The Phone-ification of the Tablet
You may not know this: when I’m not writing for PocketNow, I co-manage a YouTube business. As you might imagine, this means I spend a lot of time editing video. One recent evening while out of town, I found myself with a stack of raw footage and a ton of time — but without a computer. I did, however, have my original-recipe iPad.
Since it was a simple, short video, I thought I’d take advantage of the new iMovie app that was released concurrently with the iPad2; maybe I could at least get a rough cut patched together. So I fired up the App Store and prepared to drop $4.99 because I was too impatient to wait a day to get back to my computer.
Then I was greeted with this:
Now, it’s not often an app will tell you exactly WHY it’s incompatible, so at least Apple deserves some credit for that (assuming they’re telling the truth). Nevertheless, I was infuriated. iMovie should have easily been able to import video from an outside source; why was the iPad2’s camera needed at all? What an arbitrary limitation to impose on a program!
A few weeks later, I had finally calmed down enough to visit the App Store again. This time I was in a similar state, on the go with only my iPad and a little time to touch up some photos. This happened to be the same day that Photoshop for the iPad was released, so I thought, what the hell: I’ll throw Adobe some money and see how Photoshop feels on a touchscr–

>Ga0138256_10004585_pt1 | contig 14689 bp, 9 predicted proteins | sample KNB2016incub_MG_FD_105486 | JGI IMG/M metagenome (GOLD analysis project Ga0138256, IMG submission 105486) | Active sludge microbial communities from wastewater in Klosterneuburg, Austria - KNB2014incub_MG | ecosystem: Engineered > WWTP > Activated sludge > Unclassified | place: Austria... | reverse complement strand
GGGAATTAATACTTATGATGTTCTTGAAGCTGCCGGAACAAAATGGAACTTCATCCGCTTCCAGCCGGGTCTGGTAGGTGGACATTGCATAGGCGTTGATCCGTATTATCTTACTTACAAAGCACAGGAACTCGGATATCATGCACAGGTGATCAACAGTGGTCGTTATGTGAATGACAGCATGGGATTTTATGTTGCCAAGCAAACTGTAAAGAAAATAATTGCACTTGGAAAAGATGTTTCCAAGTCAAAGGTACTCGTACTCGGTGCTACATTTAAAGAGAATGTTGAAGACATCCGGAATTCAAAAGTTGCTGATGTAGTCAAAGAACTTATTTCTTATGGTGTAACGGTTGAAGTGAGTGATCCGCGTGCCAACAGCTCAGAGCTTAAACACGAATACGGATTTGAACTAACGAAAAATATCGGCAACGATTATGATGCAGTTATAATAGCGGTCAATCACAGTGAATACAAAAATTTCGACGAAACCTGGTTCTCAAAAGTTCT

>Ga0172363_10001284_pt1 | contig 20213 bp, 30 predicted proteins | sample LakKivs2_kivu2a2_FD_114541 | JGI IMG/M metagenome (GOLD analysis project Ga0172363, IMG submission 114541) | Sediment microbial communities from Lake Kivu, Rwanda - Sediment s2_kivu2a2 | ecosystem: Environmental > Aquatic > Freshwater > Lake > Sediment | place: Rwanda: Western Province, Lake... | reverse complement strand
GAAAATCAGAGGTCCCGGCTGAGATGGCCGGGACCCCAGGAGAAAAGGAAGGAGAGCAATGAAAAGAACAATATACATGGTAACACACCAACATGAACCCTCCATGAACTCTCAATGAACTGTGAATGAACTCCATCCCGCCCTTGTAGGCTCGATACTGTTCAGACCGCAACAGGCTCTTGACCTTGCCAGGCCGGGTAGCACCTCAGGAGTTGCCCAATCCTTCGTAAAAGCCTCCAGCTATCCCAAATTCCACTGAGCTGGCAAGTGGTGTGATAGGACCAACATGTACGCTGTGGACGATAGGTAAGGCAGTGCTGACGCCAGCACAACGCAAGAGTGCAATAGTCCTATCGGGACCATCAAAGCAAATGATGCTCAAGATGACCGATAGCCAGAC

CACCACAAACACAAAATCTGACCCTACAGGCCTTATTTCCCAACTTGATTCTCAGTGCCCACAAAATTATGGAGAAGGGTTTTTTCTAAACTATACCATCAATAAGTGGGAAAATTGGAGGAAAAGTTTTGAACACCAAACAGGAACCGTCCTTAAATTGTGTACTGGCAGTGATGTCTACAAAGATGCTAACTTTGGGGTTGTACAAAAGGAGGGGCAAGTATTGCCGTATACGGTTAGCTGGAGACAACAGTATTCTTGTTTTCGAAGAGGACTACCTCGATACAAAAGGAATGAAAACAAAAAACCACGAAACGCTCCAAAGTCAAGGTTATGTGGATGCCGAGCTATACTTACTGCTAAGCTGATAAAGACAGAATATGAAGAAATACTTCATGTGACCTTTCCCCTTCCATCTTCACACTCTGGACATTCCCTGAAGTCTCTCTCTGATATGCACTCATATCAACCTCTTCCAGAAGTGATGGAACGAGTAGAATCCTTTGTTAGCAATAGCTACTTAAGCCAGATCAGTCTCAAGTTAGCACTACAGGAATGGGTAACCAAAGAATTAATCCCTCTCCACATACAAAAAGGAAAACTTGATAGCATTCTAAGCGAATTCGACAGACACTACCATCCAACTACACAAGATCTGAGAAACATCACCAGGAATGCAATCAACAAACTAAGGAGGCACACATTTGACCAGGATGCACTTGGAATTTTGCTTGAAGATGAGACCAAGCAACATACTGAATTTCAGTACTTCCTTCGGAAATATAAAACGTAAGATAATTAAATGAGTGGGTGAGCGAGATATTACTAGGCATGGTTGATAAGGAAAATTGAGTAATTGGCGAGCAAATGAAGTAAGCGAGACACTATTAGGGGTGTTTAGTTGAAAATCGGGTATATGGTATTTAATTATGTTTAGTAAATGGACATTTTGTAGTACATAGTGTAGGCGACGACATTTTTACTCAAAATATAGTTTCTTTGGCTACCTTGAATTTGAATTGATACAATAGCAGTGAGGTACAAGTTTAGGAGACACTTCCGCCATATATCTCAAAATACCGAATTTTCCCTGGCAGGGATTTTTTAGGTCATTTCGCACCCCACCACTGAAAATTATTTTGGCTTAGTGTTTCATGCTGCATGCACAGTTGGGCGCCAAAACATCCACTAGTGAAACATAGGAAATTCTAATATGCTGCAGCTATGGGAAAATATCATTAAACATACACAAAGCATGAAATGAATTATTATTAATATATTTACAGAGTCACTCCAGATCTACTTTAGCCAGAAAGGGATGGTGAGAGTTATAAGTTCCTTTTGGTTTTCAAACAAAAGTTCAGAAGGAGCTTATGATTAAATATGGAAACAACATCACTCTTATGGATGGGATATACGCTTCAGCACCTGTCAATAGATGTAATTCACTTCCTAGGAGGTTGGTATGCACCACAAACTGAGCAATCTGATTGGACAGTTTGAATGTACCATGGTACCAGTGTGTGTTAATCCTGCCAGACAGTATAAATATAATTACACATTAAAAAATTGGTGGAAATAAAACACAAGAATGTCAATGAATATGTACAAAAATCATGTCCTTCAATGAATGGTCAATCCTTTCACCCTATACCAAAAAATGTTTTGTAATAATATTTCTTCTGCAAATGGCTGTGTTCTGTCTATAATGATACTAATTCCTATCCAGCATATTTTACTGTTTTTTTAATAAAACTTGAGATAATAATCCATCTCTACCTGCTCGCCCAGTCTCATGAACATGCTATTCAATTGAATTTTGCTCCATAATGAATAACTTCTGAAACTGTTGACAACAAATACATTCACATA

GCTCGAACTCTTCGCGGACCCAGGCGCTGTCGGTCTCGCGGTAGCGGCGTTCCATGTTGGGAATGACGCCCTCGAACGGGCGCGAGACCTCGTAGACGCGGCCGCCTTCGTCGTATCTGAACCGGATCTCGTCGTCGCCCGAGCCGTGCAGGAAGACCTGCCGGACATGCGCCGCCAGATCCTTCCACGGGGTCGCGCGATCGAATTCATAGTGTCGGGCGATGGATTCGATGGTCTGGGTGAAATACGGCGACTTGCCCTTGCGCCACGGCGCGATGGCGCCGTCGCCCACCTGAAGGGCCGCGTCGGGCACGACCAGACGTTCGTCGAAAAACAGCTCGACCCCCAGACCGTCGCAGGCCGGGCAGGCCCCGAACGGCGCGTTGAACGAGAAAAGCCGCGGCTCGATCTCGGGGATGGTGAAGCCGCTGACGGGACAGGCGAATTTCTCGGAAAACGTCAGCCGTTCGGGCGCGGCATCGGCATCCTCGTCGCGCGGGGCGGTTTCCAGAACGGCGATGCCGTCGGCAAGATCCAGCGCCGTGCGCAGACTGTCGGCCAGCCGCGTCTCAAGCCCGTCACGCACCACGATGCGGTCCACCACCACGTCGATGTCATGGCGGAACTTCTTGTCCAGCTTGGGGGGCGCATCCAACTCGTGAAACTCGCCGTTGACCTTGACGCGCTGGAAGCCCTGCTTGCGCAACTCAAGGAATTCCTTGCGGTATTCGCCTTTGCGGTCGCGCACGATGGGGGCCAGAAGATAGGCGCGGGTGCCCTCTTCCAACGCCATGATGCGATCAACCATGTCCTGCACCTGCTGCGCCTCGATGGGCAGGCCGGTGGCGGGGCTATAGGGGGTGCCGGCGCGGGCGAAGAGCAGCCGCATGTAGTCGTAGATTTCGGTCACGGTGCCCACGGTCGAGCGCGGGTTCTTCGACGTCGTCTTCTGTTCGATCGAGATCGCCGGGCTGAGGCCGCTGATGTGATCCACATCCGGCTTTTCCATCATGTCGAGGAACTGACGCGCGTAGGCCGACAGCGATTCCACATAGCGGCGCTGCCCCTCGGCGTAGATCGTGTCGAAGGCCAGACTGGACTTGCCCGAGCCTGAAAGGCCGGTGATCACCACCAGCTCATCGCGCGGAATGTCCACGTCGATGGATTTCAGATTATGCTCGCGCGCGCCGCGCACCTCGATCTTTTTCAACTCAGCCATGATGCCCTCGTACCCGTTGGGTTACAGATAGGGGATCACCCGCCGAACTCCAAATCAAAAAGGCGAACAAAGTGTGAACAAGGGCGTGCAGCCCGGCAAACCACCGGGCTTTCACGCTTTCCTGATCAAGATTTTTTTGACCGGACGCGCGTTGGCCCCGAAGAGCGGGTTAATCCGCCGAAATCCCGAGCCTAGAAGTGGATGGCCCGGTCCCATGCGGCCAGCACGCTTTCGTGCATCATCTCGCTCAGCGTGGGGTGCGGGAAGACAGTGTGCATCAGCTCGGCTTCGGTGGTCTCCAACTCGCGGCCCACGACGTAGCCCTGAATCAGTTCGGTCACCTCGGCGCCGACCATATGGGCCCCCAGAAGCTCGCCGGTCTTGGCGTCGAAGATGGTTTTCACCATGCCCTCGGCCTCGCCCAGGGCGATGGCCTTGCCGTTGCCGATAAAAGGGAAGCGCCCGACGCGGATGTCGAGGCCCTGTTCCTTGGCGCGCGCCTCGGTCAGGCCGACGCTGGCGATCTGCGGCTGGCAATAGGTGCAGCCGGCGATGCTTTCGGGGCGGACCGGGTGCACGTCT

I started seeing red.
I know, I know; I should really just start toting my Macbook everywhere I go. No, but here’s the thing: these app-install refusals were happening not long after I’d given up on my second-generation iPod Touch running iOS4. I’d dumped it because the thing could no longer function as an iPod; the music player, its primary reason for existence, kept crashing.
The thing is: absurd as it sounds, I expect that kind of behavior from a small device like an iPod. Yeah, it’s annoying, but I’ve been conditioned by a decade of mobile phone ownership that I shouldn’t expect older devices to support the newest software. It’s an up-or-out industry; you either upgrade often, or accept a quickly-outdated user experience. Because some part of me recognizes that the iPod Touch is little more than a neutered iPhone, I expect it to age quickly and somewhat gracelessly. And because the iPad is essentially a scaled-up version of the same thing, it follows that I should expect it to behave in the same manner.